A while back a friend of mine hosted a programming competition where you were given 9 random numbers one at a time and you had to guess the rank (the sorted position amongst the 9) of each as they are coming in. The goal was to submit a strategy in Java that will maximize the number of these games won. The best solution can guess right about 3.3% of the time but I figured if he was going to let me execute arbitrary code I might as well cheat and guess correctly 100% of the time. So I set out to see if I can predict the rest of the numbers in the stream after seeing just one.

So I started digging through `java.util.Random`'s source and found that it is just a linear congruential generator which can be easily to cracked to obtain the original seed. The rest of this post will show how (if you just want to get the code, you can find it here.

A quick refresher on how LCGs work: starting with a seed `x0`, the next pseudorandom number generated is given by `x1 = a * x0 + c mod m`, for some fixed constants `a`, `c`, and `m`. So for example let's say `a = 3`, `c = 5`, `m = 7` and we start with the seed `x0 = 0`, then the next few random numbers generated will be: `5 = 3 * 0 + 5 mod 7`, `6 = 3 * 5 + 5 mod 7`, `2 = 3 * 6 + 5 mod 7`, `4 = 3 * 2 + 5 mod 7`, etc.

It should be clear that if I gave you a "random" number generated from this process (e.g., `xi = 2`), you can predict the next number by applying the formula yourself (e.g, `xi+1 = 3 * 2 + 5 mod 7 = 4`).

The relevant method in `java.util.Random` looks like this (where `m=248` or in other words, a 48-bit number is generated with each iteration):

``````public
class Random implements java.io.Serializable {
private final AtomicLong seed;

private static final long multiplier = 0x5DEECE66DL;
private static final long addend = 0xBL;
private static final long mask = (1L << 48) - 1;

protected int next(int bits) {
long oldseed, nextseed;
AtomicLong seed = this.seed;
do {
oldseed = seed.get();
} while (!seed.compareAndSet(oldseed, nextseed));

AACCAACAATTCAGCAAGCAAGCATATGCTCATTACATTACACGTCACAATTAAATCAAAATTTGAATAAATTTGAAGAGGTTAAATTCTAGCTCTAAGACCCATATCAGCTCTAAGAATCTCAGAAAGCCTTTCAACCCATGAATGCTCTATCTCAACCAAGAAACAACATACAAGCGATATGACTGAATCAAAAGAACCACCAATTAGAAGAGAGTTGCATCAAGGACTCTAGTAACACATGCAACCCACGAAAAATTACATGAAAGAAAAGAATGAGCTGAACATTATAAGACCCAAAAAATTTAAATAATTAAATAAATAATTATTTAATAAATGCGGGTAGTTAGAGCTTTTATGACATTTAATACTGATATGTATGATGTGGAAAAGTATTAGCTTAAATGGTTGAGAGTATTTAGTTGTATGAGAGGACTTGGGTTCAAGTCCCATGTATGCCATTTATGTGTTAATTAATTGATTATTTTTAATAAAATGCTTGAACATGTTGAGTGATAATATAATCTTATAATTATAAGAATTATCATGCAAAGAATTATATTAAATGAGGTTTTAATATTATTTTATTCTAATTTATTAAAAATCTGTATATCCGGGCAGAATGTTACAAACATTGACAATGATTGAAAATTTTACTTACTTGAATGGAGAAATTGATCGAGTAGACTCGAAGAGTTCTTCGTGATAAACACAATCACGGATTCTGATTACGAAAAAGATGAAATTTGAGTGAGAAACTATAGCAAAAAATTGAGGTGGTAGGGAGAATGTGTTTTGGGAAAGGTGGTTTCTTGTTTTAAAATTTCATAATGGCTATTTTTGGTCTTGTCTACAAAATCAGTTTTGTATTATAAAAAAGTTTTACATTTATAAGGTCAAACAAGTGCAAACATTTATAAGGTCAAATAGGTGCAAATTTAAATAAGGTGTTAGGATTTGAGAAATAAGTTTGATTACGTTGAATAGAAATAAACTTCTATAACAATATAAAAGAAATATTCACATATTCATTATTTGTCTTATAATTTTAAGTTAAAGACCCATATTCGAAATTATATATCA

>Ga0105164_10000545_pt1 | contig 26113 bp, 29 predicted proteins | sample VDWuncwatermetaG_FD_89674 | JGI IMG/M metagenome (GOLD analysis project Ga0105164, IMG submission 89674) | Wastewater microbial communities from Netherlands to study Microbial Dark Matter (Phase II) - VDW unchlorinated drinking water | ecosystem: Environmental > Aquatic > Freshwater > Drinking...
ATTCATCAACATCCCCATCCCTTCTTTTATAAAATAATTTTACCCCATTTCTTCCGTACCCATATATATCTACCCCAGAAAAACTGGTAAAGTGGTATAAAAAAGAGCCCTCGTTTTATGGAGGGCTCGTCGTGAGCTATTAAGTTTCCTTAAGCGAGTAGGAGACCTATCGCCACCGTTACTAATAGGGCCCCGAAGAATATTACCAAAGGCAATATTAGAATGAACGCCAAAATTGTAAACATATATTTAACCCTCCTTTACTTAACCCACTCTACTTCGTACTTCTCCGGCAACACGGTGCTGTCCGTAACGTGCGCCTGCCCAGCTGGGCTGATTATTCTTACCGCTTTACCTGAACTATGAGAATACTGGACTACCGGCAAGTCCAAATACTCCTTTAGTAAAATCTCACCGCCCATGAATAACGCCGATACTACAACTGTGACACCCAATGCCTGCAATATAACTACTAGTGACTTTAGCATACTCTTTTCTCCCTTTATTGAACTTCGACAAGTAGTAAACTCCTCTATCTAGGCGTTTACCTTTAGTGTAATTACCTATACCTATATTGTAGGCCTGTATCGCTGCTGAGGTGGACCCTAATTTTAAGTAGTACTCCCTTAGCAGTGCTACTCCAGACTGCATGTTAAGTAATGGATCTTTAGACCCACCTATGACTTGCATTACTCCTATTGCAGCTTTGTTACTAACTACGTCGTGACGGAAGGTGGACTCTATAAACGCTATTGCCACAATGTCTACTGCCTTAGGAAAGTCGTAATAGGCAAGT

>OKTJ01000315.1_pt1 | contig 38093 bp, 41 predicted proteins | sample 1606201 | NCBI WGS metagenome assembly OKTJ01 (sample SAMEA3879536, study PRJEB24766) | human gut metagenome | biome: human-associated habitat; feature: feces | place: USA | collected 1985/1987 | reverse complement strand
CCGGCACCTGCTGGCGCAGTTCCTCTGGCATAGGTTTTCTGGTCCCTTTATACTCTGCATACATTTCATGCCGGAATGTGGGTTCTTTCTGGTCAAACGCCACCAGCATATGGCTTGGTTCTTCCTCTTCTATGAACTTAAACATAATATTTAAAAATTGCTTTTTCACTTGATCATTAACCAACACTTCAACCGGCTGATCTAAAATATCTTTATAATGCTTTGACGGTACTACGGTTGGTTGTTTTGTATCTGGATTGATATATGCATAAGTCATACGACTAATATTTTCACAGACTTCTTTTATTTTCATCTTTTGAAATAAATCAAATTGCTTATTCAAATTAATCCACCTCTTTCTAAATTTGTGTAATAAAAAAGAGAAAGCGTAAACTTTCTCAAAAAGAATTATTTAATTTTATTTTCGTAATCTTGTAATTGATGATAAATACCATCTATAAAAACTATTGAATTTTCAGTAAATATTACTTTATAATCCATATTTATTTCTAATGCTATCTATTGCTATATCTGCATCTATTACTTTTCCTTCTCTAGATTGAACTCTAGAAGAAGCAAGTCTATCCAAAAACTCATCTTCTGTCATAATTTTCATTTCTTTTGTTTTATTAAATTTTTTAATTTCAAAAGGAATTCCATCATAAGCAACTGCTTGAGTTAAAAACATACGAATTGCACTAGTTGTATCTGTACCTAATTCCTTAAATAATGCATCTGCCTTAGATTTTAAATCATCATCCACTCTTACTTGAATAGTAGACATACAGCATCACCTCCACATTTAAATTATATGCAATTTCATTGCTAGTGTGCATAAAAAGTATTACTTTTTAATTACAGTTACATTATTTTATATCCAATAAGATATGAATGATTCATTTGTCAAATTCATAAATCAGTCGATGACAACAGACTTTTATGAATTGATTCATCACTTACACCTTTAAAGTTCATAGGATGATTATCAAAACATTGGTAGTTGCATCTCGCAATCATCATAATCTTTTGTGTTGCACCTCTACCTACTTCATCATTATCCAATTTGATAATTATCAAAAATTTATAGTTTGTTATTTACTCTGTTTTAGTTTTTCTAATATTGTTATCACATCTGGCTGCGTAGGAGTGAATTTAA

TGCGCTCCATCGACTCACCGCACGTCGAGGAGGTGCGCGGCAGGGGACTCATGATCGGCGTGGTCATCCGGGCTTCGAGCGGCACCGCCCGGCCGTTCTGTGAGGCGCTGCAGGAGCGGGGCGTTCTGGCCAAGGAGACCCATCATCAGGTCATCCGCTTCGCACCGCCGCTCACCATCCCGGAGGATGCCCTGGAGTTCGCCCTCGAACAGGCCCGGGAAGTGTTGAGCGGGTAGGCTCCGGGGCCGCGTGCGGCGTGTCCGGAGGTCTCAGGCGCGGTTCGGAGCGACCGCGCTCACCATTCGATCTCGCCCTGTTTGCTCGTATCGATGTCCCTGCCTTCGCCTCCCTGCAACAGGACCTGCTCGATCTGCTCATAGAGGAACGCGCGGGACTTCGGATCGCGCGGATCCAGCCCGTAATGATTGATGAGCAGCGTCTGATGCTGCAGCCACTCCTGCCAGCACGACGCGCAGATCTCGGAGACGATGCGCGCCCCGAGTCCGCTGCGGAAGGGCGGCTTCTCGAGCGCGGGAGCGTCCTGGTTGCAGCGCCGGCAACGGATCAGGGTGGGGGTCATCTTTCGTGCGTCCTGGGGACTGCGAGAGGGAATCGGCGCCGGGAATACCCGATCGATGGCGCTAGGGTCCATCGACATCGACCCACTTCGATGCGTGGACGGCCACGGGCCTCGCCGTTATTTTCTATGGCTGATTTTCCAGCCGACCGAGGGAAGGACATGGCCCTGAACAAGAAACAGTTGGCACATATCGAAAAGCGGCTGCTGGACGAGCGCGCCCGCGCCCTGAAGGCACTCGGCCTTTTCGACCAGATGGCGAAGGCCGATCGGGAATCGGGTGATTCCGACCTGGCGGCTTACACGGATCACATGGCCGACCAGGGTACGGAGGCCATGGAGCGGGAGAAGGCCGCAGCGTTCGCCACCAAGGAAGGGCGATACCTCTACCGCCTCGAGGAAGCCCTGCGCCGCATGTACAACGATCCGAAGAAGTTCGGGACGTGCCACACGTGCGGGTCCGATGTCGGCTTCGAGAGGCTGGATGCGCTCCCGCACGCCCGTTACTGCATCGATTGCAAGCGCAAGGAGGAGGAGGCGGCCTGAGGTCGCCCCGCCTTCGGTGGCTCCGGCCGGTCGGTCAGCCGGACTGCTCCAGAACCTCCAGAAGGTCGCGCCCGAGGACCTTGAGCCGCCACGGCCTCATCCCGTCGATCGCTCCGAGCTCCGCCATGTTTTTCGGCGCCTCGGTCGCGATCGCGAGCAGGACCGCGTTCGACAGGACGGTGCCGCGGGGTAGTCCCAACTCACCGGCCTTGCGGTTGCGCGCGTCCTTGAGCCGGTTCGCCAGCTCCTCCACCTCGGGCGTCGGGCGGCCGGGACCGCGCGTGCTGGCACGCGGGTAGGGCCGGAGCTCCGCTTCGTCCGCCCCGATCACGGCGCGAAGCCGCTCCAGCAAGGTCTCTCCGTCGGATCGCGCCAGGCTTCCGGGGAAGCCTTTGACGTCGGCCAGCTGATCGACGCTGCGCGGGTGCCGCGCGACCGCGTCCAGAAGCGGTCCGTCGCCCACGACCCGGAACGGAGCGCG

return (int)(nextseed >>> (48 - bits));
}
/* ... */
}
``````

Unlike our toy example, each call to `next` only returns `bits` number of the top bits instead of the whole 48-bit number generated so there's a bit more work to do.

Now going back to the post title, how is `next(bits)` used for `Math.random()`? If you dig into the java source code you will find that `Math.random()` is just a call to `nextDouble()` on a static instance of `Random`. And `nextDouble` calls `next(bits)` like this:

``````public double nextDouble() {
return (((long)(next(26)) << 27) + next(27))
/ (double)(1L << 53);
}
``````

Which means it is concatenating the top 26 and 27 bits of two iterations of `next()` to make a 53 bit number which it normalizes back into a double with a value between 0 and 1.

We are interested in the original values returned by `next(26)` and `next(27)` which can be recovered by reversing the operations done above. So assuming we have a value that we know was generated from calling `nextDouble()`, we can do the following:

``````long numerator = (long)(nextDoubleValue * (1L << 53));
int next26 = (int)(numerator >>> 27);
int next27 = (int)(numerator & ((1L << 27) - 1));
``````

Now we have the top 26 and 27 bits of two previous seeds used by `next()`. But only having the top bits is not sufficient for generating future values. Fortunately, it is fairly quick to brute force the unknown remaining lower 48-26=22 bits (222 possibilities). You can do this by trying all 48-bit seeds that has the same top 26 bits as `next26` and apply the LCG formula to see if the next seed has the same top 27 bits as `next27`. Like so:

``````long upper27Of48Mask = ((1L << 27) - 1) << (48 - 27);
long oldSeedUpper26 = ((long)next26 << (48 - 26)) & mask;
long newSeedUpper27 = ((long)next27 << (48 - 27)) & mask;
ArrayList<Long> possibleSeeds = new ArrayList<Long>();
for (long oldSeed = oldSeedUpper26;
oldSeed <= (oldSeedUpper26 + ((1L << (48 - 26)) - 1));
oldSeed++) {
if ((newSeed & upper27Of48Mask) == newSeedUpper27) {
It is possible that out of the 222 seeds brute-forced there is a next value with the same top 27 bits purely by chance. Though if we make the (questionable) assumption that each `newSeed` is a random independent number, this probability is fairly small: 1 - (1 - 2 -27)222 = 0.03076676574.
So it is likely that we will find exactly one seed with the brute force. Using that seed we can now simulate the return value for all future calls to `next()` and thus `nextDouble()` and `Math.random()` also. So we just managed to predict all future values of this generator!
It is well known that `Math.random()` is insecure so none of this is news to anyone. I just didn't expect it to be this easy and that you can do it by just observing a single previous value!